I don’t have nearly enough time to devote to this now — I’m in the early stages of a study that hopes to finally conclude whether the Bulletboy’s old “Smooth Up In Ya'” song1 (1989) really had hidden sexual overtones or not (next up: Warrant’s “Cherry Pie”) — but I feel I’ve got to say something anyway. And, I’d meant to frame this in some “Open Letter to Hollywood” or something, along the lines of that other thing I did, but then, no matter how I twisterized my brain, I just couldn’t figure out who’s consistently responsible for the poor quality of today’s trailers: “Hollywood” would seem to be the catch-all, I suppose, and I could always break it down to distributors or production companies, nevermind those few directors (I think) who insist on not farming out the trailer making, but the more I thought about it . . . I don’t know. Are we to blame — the audience? I mean, Hollywood’s a puppetmaster, sure, telling us what we like, what we don’t, but, too, we’ve got the real strings in our pockets, in the form of money. So, I guess I just don’t know. And like I said: with “Smooth Up In Ya'” cycling through my head, I don’t really have the brainpower right now to track it down.
What I do know, though: my movie habits, they’re a-changing. Whereas used to I had to get to the cineplex the day the movie was opening, now I tend to give it a week or two, then just slip in to some early weekday showing. Why? Because if I go opening day, then, to get a decent seat, I have to get there early. Which is to say I then have to endure the cavalcade of trailers, which each times gets just closer and closer to ruining the whole moviegoing experience for me. And I don’t mean to be a crotchety cynic, some Abe Simpson codger bemoaning the good old days when trailers were ‘pure’2 — I suspect that, as they’re essentially advertisements, any purity they have is really tied in with nostalgia, ie, they’ve been cleansed by memory — but I will at least say that they suck now. And this may be just because I’ve reached some kind of saturation point. (as for the Diet Coke ads etc — yeah, that sucks, but that kind of tomfoolery I can take; it’s even kind of fun).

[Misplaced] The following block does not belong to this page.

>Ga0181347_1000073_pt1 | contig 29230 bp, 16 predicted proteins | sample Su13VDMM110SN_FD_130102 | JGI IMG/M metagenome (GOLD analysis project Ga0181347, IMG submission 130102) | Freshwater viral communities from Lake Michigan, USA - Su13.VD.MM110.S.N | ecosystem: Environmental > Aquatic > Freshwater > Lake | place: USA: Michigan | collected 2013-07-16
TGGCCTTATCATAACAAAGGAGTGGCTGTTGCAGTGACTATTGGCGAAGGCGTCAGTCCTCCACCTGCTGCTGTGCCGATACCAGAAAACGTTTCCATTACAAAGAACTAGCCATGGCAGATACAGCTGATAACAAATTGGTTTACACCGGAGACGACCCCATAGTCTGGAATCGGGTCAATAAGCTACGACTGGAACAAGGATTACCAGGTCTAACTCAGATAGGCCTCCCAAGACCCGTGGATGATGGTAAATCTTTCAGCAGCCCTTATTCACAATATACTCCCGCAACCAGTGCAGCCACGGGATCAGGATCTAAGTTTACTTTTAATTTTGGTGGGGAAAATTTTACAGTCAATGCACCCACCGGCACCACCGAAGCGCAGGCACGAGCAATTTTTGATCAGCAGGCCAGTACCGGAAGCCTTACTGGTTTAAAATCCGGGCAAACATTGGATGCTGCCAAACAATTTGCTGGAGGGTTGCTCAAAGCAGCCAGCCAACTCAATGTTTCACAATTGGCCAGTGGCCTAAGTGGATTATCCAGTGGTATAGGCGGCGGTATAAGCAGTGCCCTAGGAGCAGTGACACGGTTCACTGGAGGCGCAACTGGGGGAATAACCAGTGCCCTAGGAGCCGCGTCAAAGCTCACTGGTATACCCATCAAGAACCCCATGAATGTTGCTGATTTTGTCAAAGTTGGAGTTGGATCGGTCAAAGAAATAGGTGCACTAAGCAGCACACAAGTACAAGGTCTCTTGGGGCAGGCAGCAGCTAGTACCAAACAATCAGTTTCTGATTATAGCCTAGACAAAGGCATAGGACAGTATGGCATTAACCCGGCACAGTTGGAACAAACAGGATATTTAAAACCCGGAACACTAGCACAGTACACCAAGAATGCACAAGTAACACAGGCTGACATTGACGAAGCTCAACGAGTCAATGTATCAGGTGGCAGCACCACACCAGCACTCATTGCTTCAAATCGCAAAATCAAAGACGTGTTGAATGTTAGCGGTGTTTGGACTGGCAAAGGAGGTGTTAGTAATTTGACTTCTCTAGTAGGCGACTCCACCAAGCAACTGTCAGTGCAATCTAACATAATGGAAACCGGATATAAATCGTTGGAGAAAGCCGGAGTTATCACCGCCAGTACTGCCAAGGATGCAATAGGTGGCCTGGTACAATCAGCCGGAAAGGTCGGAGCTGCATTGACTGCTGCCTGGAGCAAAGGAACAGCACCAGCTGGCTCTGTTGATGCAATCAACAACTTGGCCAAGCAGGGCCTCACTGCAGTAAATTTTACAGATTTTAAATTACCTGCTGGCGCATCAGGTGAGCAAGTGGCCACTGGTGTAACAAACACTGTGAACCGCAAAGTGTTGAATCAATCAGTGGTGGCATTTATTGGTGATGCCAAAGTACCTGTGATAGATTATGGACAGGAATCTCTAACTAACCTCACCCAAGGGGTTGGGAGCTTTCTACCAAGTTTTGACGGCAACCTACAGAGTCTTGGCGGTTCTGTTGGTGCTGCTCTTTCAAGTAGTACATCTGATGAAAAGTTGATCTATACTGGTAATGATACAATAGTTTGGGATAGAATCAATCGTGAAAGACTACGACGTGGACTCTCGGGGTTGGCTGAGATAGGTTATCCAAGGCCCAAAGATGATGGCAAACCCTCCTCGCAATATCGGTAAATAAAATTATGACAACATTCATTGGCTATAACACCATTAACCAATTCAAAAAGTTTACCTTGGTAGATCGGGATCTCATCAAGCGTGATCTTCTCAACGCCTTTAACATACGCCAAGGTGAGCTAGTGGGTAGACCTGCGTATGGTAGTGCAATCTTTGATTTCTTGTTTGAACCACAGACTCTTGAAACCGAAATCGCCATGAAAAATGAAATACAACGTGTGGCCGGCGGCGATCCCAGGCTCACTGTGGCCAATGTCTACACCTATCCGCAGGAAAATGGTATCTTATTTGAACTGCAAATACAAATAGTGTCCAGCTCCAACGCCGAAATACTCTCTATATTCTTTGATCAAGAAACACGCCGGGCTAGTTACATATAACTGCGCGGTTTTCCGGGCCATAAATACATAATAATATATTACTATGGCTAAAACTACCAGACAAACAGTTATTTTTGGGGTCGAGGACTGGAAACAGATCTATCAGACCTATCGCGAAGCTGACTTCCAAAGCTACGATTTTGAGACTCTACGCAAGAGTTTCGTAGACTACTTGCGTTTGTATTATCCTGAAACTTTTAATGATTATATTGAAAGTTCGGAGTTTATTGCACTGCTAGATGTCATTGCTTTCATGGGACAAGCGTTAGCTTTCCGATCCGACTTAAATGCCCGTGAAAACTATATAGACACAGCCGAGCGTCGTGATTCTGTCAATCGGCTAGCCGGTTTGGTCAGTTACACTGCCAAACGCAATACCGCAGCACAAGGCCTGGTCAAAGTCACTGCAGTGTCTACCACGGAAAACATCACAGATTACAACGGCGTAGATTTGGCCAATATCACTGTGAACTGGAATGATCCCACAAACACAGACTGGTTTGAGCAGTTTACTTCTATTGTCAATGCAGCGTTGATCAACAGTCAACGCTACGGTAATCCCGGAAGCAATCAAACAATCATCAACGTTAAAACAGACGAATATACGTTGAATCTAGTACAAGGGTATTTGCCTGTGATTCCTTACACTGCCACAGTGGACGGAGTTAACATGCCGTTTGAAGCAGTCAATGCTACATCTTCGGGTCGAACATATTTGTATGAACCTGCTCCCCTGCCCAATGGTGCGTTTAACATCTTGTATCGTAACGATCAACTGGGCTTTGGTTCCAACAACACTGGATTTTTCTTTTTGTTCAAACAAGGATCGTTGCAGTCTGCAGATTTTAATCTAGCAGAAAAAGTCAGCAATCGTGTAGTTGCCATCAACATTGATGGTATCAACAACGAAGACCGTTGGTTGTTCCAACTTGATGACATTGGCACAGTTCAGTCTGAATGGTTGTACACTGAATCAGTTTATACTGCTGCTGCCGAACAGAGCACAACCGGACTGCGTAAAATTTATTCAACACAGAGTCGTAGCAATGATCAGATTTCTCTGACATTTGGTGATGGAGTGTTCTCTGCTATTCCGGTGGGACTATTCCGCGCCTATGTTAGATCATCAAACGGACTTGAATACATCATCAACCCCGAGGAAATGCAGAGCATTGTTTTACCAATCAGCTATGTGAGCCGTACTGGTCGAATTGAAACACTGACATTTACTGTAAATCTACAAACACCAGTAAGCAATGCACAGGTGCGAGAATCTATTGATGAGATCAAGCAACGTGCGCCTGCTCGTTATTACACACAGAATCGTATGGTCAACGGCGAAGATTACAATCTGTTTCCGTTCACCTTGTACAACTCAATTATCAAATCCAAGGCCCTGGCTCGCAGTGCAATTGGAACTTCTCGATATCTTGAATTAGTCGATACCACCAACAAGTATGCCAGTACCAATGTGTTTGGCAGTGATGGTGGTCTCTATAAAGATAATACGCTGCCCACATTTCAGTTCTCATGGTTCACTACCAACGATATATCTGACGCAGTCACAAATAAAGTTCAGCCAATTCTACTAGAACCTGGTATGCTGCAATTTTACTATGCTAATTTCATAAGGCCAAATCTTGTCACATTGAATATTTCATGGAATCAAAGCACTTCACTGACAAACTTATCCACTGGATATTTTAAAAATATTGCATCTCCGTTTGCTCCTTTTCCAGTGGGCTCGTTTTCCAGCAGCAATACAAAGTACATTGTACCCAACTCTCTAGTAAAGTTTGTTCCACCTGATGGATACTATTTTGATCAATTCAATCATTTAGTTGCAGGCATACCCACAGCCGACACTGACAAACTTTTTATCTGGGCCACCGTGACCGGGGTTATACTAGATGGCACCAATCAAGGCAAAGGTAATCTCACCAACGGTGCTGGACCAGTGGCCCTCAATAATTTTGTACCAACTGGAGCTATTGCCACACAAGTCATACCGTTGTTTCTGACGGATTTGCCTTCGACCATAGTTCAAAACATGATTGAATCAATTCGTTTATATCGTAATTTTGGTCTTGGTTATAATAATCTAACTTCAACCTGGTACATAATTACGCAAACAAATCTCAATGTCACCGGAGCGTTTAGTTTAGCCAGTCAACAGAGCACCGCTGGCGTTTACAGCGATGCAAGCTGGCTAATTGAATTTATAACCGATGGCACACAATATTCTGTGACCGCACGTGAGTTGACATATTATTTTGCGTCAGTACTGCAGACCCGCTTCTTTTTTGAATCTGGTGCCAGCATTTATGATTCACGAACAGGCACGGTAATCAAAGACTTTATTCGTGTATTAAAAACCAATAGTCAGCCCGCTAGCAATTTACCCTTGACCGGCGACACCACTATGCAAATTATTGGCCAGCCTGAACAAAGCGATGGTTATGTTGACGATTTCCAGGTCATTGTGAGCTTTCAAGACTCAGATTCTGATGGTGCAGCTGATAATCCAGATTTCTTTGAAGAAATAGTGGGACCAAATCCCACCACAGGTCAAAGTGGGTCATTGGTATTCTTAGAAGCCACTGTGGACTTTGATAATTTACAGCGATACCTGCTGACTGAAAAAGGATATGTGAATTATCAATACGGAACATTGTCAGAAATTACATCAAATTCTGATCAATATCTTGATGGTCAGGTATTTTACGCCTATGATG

As to why I’m dwelling on this enough that it’s leeching through my fingertips here, it was because of, I think, pretty much every trailer which came packaged with TURISTAS. They’re just insulting3 — not the ‘appealing to the lowest denominator’ kind of insulting (I often suspect I am that lowest denominator, I mean, and am pretty gleeful about it), but the kind of insulting where what the trailer-maker’s saying is essentially “here’s the movie in capsule form; not only can we go ahead and give away every plot point and comic turn, but we can paint 99% of the resolution for you as well, that’s how sure we are you’re going to come see this movie.” It just really and truly makes me sick. And I only started thinking about this when watching the DEJA VU trailers over and over, the first one, which half-decent, at least in that it was so obviously contorting itself to not give away the central conceit, and the second one, which seems to have been made at some last-minute, when somebody got scared the first one wasn’t telling enough of the movie — that it wasn’t hooking the audience in, selling itself properly.